Step 8: Build and Run

Build your project to allow Dagger Hilt to generate the necessary code. Ensure your dependencies are properly injected and use them in your Composables as needed.

That’s it! You’ve successfully integrated Dagger Hilt into your Compose-based Android project, allowing you to manage dependencies effectively and create a clean, modular app architecture.

Hilt Scopes

When you’re building a complex software application, you often have various components or parts of your code that need access to different sets of dependencies (like objects or services).

Hilt scopes allow you to define and manage how these dependencies are created and shared across your application.

1. Scope as a “Space”:

Think of a Hilt scope as a designated “space” or “zone” within your application where a specific set of objects exists and is available. Each scope represents a particular context or purpose.

2. Objects Within a Scope:

Within each scope, you can create and provide objects (dependencies) that are relevant to that specific context. For example, you might have a scope for the “User Profile” section of your app and another scope for “Chat Messaging.”

3. Object Lifecycle:

Objects created within a scope have a lifecycle tied to that scope. They are created when the scope is first accessed and are destroyed when the scope’s lifecycle ends. This ensures that objects are available when needed and cleaned up when they’re no longer necessary.

4. Preventing Confusion and Collisions:

Hilt scopes help prevent confusion and collisions between different parts of your application. Objects within one scope are isolated from objects in other scopes, reducing the risk of unintended interactions or conflicts.

Example: User Profile and Chat Messaging

Let’s say you have a messaging app with user profiles and chat messaging features. You can use Hilt scopes like this:

  • User Profile Scope: In this scope, you provide and manage objects related to user profiles, such as user information, avatars, and settings. These objects are isolated from the chat messaging objects.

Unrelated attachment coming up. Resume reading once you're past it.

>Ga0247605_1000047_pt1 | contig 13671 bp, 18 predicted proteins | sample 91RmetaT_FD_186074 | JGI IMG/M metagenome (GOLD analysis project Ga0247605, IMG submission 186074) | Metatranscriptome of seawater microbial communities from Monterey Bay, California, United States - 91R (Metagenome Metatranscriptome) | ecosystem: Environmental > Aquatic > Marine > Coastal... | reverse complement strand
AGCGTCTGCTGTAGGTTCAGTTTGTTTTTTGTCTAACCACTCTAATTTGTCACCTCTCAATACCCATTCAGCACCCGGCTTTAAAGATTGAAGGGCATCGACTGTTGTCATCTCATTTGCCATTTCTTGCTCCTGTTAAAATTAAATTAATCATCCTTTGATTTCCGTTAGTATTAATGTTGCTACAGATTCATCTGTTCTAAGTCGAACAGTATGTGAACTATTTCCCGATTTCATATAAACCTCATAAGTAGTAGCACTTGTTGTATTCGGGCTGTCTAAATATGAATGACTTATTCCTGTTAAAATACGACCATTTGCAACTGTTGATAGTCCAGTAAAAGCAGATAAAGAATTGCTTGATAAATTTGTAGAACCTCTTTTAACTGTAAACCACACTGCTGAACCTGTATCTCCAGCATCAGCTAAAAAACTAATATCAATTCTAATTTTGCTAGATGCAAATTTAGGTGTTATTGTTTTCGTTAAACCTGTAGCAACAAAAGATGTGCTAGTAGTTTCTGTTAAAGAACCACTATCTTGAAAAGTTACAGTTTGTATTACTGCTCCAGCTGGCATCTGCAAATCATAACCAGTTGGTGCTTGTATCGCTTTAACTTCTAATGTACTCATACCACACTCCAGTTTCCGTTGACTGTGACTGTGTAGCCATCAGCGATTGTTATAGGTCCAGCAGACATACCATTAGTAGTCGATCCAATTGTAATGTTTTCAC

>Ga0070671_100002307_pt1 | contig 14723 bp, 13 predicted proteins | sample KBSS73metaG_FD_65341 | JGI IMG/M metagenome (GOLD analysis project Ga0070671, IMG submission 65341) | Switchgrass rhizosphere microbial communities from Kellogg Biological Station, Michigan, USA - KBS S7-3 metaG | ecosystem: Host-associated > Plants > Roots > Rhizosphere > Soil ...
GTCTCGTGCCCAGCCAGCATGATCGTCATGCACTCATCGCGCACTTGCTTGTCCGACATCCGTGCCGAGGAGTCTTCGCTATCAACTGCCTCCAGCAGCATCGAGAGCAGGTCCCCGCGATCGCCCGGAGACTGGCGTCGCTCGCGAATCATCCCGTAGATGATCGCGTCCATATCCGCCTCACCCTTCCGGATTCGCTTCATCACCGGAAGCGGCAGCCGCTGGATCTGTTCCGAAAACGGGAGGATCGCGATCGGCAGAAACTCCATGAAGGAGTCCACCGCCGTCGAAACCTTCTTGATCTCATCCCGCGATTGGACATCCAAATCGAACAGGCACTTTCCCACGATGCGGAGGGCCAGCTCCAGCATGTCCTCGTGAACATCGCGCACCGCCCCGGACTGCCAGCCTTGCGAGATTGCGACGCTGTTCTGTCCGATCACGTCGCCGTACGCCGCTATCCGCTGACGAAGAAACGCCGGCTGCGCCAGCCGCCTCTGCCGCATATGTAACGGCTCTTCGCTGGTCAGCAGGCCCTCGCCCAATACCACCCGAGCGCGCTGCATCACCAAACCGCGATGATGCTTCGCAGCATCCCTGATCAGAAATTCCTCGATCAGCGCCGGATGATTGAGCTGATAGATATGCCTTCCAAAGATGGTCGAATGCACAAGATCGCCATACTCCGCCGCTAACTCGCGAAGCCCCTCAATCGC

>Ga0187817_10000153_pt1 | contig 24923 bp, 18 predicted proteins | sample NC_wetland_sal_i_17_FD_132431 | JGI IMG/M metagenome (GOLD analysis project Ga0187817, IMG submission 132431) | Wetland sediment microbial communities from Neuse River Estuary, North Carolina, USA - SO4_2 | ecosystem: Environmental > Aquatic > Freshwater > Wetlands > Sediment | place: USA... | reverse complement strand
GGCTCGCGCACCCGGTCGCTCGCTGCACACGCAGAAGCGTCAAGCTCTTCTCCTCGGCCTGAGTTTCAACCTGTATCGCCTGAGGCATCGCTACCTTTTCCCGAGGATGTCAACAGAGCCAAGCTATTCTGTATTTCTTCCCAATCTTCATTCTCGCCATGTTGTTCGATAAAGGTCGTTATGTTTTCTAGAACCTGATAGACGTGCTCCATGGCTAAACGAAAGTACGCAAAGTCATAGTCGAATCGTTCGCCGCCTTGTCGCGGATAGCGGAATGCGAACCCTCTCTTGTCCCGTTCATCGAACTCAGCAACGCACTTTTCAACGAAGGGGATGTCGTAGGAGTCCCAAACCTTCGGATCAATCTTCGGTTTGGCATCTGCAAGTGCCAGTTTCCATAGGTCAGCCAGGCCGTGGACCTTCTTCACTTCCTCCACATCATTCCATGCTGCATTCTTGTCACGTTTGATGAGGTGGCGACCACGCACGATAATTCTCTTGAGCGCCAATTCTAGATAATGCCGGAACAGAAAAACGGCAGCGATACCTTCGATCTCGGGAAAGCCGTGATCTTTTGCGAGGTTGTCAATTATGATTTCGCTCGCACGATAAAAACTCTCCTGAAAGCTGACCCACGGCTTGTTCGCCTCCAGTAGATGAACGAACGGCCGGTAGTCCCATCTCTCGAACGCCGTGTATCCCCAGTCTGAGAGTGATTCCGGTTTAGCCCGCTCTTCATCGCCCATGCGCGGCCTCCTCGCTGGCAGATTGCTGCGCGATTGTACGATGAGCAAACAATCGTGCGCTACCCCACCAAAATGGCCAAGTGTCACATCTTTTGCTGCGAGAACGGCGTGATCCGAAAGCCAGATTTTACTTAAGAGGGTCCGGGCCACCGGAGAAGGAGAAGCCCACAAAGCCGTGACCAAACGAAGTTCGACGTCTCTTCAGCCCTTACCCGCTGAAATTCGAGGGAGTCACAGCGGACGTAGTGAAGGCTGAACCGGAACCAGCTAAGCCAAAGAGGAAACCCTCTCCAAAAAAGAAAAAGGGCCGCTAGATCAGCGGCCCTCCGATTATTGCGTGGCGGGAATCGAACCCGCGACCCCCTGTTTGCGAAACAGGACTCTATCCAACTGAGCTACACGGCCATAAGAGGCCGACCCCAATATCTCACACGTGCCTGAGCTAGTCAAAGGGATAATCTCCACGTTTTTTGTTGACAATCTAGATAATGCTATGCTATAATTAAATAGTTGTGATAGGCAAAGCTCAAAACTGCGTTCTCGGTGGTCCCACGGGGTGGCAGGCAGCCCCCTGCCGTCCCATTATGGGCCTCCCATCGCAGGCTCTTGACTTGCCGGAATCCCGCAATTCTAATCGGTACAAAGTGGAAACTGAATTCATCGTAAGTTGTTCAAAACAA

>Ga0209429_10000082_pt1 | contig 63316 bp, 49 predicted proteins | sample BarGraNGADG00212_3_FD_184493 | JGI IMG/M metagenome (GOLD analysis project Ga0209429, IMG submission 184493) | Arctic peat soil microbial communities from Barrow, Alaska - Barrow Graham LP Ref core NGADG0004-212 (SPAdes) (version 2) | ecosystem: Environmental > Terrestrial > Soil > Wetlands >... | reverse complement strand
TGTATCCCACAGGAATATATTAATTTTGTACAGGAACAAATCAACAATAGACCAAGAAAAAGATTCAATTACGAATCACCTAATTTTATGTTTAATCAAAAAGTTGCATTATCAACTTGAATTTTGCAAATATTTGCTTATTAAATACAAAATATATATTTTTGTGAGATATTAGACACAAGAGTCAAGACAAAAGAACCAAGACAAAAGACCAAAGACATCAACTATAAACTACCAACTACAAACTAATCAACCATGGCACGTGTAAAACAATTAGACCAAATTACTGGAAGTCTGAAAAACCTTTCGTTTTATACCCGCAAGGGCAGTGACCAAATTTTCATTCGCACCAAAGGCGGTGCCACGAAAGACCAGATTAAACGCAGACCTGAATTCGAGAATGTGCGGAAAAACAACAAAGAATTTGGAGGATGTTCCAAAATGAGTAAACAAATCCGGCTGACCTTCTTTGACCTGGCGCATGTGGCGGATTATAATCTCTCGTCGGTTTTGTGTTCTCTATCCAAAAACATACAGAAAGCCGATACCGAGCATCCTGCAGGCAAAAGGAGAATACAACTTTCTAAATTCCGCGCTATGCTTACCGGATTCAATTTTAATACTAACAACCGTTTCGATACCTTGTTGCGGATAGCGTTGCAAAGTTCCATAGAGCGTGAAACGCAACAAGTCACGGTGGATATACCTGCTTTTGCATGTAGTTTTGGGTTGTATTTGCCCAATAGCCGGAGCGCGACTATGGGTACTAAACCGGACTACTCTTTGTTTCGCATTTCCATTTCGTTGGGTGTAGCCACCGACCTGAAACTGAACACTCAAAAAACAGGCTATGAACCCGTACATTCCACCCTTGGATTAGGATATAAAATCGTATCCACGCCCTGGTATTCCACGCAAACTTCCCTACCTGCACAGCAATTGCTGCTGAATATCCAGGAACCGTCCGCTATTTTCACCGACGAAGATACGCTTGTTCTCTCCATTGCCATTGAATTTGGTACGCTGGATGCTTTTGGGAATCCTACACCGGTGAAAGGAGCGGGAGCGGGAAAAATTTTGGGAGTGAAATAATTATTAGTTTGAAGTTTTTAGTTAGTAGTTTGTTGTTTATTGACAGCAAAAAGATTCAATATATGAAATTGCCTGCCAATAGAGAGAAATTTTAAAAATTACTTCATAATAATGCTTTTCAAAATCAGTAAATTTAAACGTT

• Chat Messaging Scope: Here, you handle objects related to chat conversations, messages, and notifications. Objects in this scope don’t interfere with the user profile objects.

Advantages of Hilt Scopes:

  • Isolation: Each scope creates a controlled environment for dependencies, reducing the chances of bugs and conflicts.
  • Lifecycle Control: Objects within a scope are automatically managed in terms of creation and destruction, simplifying resource management.
  • Improved Testing: Scopes make it easier to isolate and test specific parts of your application independently.

In summary, Hilt scopes are a powerful tool for managing dependencies within your application. They help you organize, isolate, and control the lifecycle of objects, making your code more maintainable, testable, and less prone to issues related to dependency management.

These explanations provide developers with a more technical understanding of Dagger Hilt scopes and their use cases in Android application development.

Android ClassGenerated ComponentScope
View annotated with @WithFragmentBindingsViewWithFragmentComponent@ViewScoped

What is the purpose of the @HiltAndroidApp annotation?

@HiltAndroidApp annotation is a crucial starting point for integrating Dagger Hilt into your Android application. It signals that your application is Hilt-enabled and initializes the necessary Dagger components and configurations, streamlining the dependency injection process and making your code cleaner and more maintainable.

What is constructor injection in Hilt?

Constructor injection in Dagger Hilt is a form of dependency injection where the dependencies required by a class are provided through its constructor when the class is created. Hilt automates and simplifies the process of constructor injection by generating the necessary Dagger components and modules based on annotations and declarations.

Here’s how constructor injection works in Hilt:

  1. Annotate the Constructor: In a class that needs dependencies, you annotate its constructor with @Inject. This annotation tells Hilt that the dependencies should be provided through this constructor.
class ExampleClass @Inject constructor(private val dependency: SomeDependency) {
    // Class logic using the injected dependency

2. Hilt Provides Dependencies: Hilt is responsible for generating Dagger components and modules behind the scenes. It analyzes the @Inject annotation and generates the necessary code to provide the required dependencies.

3. No Need for Manual Dagger Setup: With Hilt, you don’t need to manually create Dagger components or modules or write Dagger-specific code for dependency injection. Hilt handles these tasks for you, making your code cleaner and more concise.